After planting into your growing medium, you will find that your plants will soon put on a growing spurt if the conditions are right.
Now is the time to check your plants weekly for the small side shoots that appear, nipping them out with your fingers is the easiest way, only later in the season when you have larger shoots, should you use a knife.
Be very careful at the top of the plant that you do not mistake a shoot for the growing tip. If in doubt, leave it for a few days. Only bush type tomatoes require you to leave the shoots on and nip out the head at a later stage.
Shoots will produce trusess of tomatoes, but they will be weaker, and be detrimental to the trusses on the main stem, you will also end up with a leggy growing head of your plant. If you notice any damaged leaves at the base of the plant then these can also be removed. But you need at least 4 or 5 leaves below the truss to aid fruit production, so dont be over zealous.
Here is a small video of removing side shoots
Well there has been a lot of post on the grow your own forum this year about taking shoots off the plants for cuttings. One of the members of the forum has allowed me to show you how she did it, and I will try to keep up with the progress of her cuttings. In fact I might do a few myself.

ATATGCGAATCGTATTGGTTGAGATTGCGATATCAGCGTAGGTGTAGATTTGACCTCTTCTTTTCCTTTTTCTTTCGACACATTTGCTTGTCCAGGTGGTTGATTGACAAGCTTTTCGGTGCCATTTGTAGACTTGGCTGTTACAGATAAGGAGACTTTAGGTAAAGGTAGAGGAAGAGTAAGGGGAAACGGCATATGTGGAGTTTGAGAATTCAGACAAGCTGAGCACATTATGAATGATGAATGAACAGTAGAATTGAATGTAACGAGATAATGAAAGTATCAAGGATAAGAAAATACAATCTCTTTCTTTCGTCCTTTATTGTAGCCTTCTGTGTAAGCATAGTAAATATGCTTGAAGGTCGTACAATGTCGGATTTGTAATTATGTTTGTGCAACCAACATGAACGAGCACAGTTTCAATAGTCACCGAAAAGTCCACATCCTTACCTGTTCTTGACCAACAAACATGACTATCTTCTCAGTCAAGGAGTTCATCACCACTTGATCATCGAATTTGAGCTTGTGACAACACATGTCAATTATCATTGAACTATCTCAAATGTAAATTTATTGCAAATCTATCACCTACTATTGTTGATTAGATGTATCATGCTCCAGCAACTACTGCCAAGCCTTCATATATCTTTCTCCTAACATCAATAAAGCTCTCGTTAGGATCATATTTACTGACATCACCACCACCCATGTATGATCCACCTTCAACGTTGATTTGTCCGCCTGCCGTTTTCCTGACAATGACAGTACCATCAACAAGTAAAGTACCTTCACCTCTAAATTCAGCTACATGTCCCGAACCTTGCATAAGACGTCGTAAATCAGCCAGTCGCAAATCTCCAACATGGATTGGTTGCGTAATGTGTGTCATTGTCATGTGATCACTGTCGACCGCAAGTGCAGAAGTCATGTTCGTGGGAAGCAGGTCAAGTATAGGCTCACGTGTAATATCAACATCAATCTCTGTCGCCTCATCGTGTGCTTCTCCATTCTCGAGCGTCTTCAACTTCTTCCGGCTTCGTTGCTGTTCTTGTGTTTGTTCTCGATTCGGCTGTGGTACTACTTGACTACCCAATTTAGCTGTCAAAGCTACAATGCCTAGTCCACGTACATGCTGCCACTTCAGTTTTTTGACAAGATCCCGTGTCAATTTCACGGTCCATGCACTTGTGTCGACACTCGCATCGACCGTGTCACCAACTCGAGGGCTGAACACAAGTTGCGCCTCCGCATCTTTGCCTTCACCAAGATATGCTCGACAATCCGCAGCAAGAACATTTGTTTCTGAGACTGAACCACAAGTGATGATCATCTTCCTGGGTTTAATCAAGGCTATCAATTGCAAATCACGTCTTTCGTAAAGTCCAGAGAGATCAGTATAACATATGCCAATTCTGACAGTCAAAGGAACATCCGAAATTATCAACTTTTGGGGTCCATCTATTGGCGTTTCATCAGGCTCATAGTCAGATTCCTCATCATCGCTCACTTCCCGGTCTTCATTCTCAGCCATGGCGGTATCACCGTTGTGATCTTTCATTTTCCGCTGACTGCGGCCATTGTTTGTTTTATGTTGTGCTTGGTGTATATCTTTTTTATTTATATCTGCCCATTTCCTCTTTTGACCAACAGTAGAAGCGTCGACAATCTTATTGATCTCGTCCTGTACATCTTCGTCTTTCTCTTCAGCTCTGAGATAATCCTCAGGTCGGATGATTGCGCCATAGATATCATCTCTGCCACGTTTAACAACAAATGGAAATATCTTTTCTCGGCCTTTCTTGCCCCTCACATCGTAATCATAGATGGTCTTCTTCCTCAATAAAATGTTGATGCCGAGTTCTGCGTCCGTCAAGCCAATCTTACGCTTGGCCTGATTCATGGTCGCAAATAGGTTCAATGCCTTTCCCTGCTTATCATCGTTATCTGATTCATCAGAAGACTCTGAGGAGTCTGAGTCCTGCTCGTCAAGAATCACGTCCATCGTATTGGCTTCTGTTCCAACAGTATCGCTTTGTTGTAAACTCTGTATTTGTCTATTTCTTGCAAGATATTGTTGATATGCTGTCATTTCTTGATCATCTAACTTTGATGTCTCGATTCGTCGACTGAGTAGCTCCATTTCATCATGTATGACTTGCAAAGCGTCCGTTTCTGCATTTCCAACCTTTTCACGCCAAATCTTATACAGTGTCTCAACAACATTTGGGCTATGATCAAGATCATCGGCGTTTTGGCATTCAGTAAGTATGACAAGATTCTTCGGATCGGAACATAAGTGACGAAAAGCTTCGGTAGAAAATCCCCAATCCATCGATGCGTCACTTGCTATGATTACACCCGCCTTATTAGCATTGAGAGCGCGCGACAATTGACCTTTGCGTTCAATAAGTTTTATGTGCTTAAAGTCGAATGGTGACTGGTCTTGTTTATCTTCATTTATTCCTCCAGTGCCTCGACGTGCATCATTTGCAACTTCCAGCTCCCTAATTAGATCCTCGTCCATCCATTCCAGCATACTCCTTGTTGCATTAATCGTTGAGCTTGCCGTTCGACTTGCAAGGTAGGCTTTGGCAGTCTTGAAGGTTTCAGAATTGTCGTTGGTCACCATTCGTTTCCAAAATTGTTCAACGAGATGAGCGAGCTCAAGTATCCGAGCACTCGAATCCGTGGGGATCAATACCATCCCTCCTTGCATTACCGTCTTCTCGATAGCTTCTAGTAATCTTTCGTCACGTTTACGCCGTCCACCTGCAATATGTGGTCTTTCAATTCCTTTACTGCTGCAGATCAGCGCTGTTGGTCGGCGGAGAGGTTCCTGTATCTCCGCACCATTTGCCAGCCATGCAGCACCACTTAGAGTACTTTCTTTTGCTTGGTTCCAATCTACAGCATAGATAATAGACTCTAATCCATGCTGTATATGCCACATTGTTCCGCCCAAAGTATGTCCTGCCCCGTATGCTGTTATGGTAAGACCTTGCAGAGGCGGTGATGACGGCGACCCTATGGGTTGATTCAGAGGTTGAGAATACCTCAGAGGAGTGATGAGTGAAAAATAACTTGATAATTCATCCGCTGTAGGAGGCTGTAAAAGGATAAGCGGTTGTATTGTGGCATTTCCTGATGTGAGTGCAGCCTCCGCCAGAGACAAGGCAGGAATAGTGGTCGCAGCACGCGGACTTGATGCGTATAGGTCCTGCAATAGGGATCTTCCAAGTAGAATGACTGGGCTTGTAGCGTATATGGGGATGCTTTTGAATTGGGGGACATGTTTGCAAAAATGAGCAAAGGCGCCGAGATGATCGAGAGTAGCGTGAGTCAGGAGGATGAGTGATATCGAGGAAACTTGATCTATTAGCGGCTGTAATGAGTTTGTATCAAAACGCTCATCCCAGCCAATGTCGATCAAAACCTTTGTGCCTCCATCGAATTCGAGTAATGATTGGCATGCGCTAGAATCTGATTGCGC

Taking Tomato Cuttings courtesy of Down on the Allotment Blog
Just three of my tomato plants were safe in the greenhouse when all the rest were badly frosted a couple of weeks ago. You can see here there are some nice side shoots which I have left to take as cuttings. I don't want to leave them to get too much bigger because that will sap the strength from the parent plant.
So as gently as possible, and trying to avoid the delicate hairs on the stem I broke them off at the base.
Taking off any larger leaves which will stress the seedling, dibbed a hole in some potting compost and planted them as deep as they would go. The new roots will grow from the base and from the hairs on the stem, so I want them to get as good a start in life as I can. They might sulk for a couple of days, but some bottom heat and a moist atmosphere out of direct sunlight will get them on their way.